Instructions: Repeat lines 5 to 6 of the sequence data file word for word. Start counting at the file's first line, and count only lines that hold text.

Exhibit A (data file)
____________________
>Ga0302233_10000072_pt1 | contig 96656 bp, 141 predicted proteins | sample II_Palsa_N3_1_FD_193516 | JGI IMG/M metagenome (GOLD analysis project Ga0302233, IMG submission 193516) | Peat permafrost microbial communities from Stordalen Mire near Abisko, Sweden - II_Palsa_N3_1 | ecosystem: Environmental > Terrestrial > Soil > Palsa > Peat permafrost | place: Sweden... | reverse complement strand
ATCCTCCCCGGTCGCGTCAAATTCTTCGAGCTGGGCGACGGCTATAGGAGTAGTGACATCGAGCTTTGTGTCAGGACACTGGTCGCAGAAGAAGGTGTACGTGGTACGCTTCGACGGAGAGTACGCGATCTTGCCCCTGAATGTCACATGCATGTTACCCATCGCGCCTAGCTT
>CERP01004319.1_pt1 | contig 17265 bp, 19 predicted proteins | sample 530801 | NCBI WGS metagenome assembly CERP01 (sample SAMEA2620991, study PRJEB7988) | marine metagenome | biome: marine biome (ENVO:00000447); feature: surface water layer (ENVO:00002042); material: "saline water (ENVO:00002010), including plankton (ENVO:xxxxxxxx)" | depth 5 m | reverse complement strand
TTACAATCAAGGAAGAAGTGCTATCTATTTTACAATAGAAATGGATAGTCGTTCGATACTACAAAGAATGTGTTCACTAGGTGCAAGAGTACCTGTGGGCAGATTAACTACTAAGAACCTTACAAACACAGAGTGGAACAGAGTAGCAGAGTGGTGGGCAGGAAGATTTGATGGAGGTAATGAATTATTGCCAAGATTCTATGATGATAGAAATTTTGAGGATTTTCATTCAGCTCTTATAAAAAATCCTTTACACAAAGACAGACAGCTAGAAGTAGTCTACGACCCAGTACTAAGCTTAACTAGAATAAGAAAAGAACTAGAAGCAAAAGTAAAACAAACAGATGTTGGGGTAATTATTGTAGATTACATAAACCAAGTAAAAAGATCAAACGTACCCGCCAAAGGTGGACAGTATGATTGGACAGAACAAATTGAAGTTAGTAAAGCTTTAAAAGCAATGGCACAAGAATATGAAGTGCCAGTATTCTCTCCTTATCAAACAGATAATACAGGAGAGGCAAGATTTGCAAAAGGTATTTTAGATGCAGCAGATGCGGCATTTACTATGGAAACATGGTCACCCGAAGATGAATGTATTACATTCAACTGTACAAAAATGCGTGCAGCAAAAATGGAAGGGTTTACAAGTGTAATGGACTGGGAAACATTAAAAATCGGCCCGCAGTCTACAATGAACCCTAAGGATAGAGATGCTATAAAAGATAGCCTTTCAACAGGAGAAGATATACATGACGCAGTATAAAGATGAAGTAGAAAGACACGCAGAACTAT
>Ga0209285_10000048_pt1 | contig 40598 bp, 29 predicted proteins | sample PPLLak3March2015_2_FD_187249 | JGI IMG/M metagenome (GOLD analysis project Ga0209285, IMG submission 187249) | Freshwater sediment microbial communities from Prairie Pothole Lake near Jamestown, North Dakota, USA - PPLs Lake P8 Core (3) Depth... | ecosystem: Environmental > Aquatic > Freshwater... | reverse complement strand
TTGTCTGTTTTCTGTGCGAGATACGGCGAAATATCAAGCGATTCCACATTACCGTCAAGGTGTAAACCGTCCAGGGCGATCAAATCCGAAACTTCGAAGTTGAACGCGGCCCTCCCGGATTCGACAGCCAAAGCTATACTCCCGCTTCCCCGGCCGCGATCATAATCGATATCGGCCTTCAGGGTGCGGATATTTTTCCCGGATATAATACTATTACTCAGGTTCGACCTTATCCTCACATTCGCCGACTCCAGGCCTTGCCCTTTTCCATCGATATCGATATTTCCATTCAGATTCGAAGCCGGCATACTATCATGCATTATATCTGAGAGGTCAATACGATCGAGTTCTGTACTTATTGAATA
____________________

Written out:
>Ga0209285_10000048_pt1 | contig 40598 bp, 29 predicted proteins | sample PPLLak3March2015_2_FD_187249 | JGI IMG/M metagenome (GOLD analysis project Ga0209285, IMG submission 187249) | Freshwater sediment microbial communities from Prairie Pothole Lake near Jamestown, North Dakota, USA - PPLs Lake P8 Core (3) Depth... | ecosystem: Environmental > Aquatic > Freshwater... | reverse complement strand
TTGTCTGTTTTCTGTGCGAGATACGGCGAAATATCAAGCGATTCCACATTACCGTCAAGGTGTAAACCGTCCAGGGCGATCAAATCCGAAACTTCGAAGTTGAACGCGGCCCTCCCGGATTCGACAGCCAAAGCTATACTCCCGCTTCCCCGGCCGCGATCATAATCGATATCGGCCTTCAGGGTGCGGATATTTTTCCCGGATATAATACTATTACTCAGGTTCGACCTTATCCTCACATTCGCCGACTCCAGGCCTTGCCCTTTTCCATCGATATCGATATTTCCATTCAGATTCGAAGCCGGCATACTATCATGCATTATATCTGAGAGGTCAATACGATCGAGTTCTGTACTTATTGAATA